You Say Facebook Boosted Page Posts, I Say Profiteering

I was recently invited by Facebook to participate in a survey apparently intended to gauge interest in a new advertising format, and the price thereof.  Call me paranoid, but while taking the survey, I became increasingly aware of the possibility that EdgeRank (the algorithm used by Facebook to determine whether anyone will see your posts and, if so, then how many of them) had been created with the long term goal of forcing fan page owners to pay Facebook in order to communicate with their own fans.  It is, of course, possible that it just happens Facebook is capitalizing on the convenient circumstance created by EdgeRank, in which a Fan Page’s posts are only seen by a small percentage (we’re talking single digits) of that page’s fans.  You can increase the number of fans that see your posts by getting more fans to interact with your page.

While creating engaging content and giving fans other reasons to want to interact with your page is something you should be doing anyway, it raises a question.  Why doesn’t Facebook let it’s users decide whether they will continue to see posts from a page from which they have explicitly indicated they wanted to see posts.  If I have “liked” a page, I understand that I should then see their updates in my news feed.  This is why I liked the page.  If I don’t want to see their posts, I don’t like the page.  If I have liked a page, and that page posts excessively, irrelevantly, or in any other way that bothers me, I will unlike the page.  Simple, right?  Facebook doesn’t think so.  This is why they created the “Top Stories” default for peoples’ news feeds.  Facebook decides which things you would be interested in seeing, out of the things that you have specifically indicated you were interested in seeing.  You can switch your news feed view to “Most Recent,” although it will always quietly revert back to “Top Stories.”  This has bugged me, as a personal user of Facebook, ever since they started doing this (before it was even called Top Stories).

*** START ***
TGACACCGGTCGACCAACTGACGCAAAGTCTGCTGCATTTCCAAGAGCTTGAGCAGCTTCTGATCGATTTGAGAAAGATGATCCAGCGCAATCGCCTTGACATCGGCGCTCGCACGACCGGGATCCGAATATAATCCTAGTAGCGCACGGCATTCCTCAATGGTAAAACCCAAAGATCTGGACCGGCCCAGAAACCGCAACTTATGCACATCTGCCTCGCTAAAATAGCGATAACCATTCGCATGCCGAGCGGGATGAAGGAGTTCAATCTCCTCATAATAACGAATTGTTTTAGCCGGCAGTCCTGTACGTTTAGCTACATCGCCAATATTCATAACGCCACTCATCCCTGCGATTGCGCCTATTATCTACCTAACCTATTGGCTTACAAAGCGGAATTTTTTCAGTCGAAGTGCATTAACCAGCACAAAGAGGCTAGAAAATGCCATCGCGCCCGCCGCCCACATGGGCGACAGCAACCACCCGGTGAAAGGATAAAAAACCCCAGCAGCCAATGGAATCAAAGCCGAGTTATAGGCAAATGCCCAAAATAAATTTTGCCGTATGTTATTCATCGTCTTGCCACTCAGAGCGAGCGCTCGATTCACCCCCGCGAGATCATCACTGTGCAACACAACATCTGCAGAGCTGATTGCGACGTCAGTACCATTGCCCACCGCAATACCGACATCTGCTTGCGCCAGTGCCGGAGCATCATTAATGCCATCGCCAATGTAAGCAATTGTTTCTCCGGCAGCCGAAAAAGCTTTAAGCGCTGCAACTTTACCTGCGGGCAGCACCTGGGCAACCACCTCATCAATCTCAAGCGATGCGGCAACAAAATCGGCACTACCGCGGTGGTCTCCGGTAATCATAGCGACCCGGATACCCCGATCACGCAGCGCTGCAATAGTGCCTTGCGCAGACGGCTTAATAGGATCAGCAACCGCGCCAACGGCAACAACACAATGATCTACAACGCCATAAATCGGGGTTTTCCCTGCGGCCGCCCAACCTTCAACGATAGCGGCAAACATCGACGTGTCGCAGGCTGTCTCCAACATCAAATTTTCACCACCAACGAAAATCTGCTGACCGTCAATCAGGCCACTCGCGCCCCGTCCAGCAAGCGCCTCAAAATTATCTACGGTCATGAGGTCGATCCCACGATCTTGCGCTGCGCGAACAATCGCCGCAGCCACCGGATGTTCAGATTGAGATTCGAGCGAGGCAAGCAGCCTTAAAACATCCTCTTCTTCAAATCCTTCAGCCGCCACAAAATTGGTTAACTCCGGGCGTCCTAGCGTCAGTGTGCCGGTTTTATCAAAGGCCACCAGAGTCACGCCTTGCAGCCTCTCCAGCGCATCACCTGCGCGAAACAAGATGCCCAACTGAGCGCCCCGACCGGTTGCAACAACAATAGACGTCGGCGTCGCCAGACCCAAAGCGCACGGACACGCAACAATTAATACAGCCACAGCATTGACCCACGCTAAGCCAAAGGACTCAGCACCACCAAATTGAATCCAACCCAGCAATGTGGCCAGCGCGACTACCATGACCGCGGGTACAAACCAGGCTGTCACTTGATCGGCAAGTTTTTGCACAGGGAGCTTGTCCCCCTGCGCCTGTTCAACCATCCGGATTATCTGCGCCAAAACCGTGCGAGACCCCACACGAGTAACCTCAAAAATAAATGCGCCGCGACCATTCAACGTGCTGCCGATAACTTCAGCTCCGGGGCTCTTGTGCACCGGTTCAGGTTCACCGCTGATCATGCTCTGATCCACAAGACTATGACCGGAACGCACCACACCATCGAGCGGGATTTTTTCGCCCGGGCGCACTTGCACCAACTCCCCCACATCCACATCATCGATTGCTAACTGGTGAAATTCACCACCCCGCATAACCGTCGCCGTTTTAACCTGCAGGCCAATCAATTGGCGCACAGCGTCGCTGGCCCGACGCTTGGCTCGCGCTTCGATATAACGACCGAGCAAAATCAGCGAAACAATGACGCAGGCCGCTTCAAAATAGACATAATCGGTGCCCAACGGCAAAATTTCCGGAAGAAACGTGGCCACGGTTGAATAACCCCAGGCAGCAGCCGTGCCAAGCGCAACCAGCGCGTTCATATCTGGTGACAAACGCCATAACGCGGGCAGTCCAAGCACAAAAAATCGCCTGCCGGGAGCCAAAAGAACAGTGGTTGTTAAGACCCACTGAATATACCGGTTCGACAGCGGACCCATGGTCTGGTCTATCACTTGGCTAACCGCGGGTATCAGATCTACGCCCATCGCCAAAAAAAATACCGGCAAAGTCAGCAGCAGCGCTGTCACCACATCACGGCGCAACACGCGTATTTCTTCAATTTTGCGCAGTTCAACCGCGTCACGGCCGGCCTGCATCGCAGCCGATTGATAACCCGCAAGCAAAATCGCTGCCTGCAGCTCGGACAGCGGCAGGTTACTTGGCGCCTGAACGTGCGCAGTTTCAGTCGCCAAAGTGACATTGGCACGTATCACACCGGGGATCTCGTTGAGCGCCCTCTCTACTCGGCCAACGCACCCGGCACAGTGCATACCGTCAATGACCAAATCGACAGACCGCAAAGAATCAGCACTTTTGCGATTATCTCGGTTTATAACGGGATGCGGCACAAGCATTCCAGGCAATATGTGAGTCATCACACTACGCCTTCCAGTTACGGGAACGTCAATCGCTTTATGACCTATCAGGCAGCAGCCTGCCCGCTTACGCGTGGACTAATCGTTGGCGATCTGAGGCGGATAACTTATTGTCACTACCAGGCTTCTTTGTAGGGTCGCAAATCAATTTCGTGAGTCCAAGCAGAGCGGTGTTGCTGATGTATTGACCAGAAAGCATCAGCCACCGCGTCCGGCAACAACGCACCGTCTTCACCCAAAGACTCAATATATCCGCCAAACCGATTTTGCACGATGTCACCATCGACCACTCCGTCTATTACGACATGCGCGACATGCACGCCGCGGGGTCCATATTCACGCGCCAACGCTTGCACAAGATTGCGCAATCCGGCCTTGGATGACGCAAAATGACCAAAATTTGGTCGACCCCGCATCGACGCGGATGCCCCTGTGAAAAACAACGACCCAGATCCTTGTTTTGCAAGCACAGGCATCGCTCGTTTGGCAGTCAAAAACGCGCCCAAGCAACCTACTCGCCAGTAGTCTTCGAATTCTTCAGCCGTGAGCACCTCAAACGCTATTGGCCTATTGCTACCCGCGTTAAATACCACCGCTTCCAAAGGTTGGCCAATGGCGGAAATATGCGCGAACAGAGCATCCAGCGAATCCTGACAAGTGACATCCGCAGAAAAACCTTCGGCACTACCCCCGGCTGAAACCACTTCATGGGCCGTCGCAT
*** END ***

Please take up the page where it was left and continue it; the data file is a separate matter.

Back to the inspiration for this blog post.

screenshot from Facebook Boosted Page Posts Pricing Survey

They presented a number of scenarios and asked the survey respondent to rate their interest on a scale from 1 to 10.  There were some items of interest, such as getting more exposure to non-fans, but there was also something that set off this post.  The question was presented three times, with different price options each time, as were the others.  I don’t remember the exact phrasing, but they wanted to know how much I would be willing to pay to have my page’s posts seen by 60% of the page’s fans.  Is it just me, or is there something wrong with that?

Aside from that, from what they showed as examples of this new and improved format,  “Boosted Page Posts” looked the same to me as Paid Facebook Ads.  They are simply taking a post and being so kind as to let you pay to put that post in an ad box, and pay (much more than regular Facebook Ads) for it… just like their current Facebook Ads.  The one difference I could see from the survey, is that it sounds like they are just broadening the audience for your ads, to everyone in your local area.  You could do the exact same thing right now by simply not selecting the targeting options that make Facebook Ads so useful.

Have you taken this survey?  What did you think?

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About TaDa! Interactive

I provide affordable interactive marketing and technology consulting and services to all the small business owners/managers out there that don't have the time, knowledge or inclination to do it themselves. The main sites/services I work with include: (Local Search and Review) Google+ Local, Bing Local, Yahoo Local, Yelp, Foursquare, (Social) Facebook, Twitter, LinkedIn, Google+ , (Blogs/CMS) WordPress, Tumblr, (Mobile) SMS, Mobile Web and QR codes, although I don't stop there. If it has to do with computers or mobile technology, I can probably help. Whether you want advice/information/education, help, or a full service solution, you can get it from TaDa! Interactive

Posted on February 22, 2012, in Facebook, Marketing, Social Media and tagged , , , , , , . Bookmark the permalink. 6 Comments.

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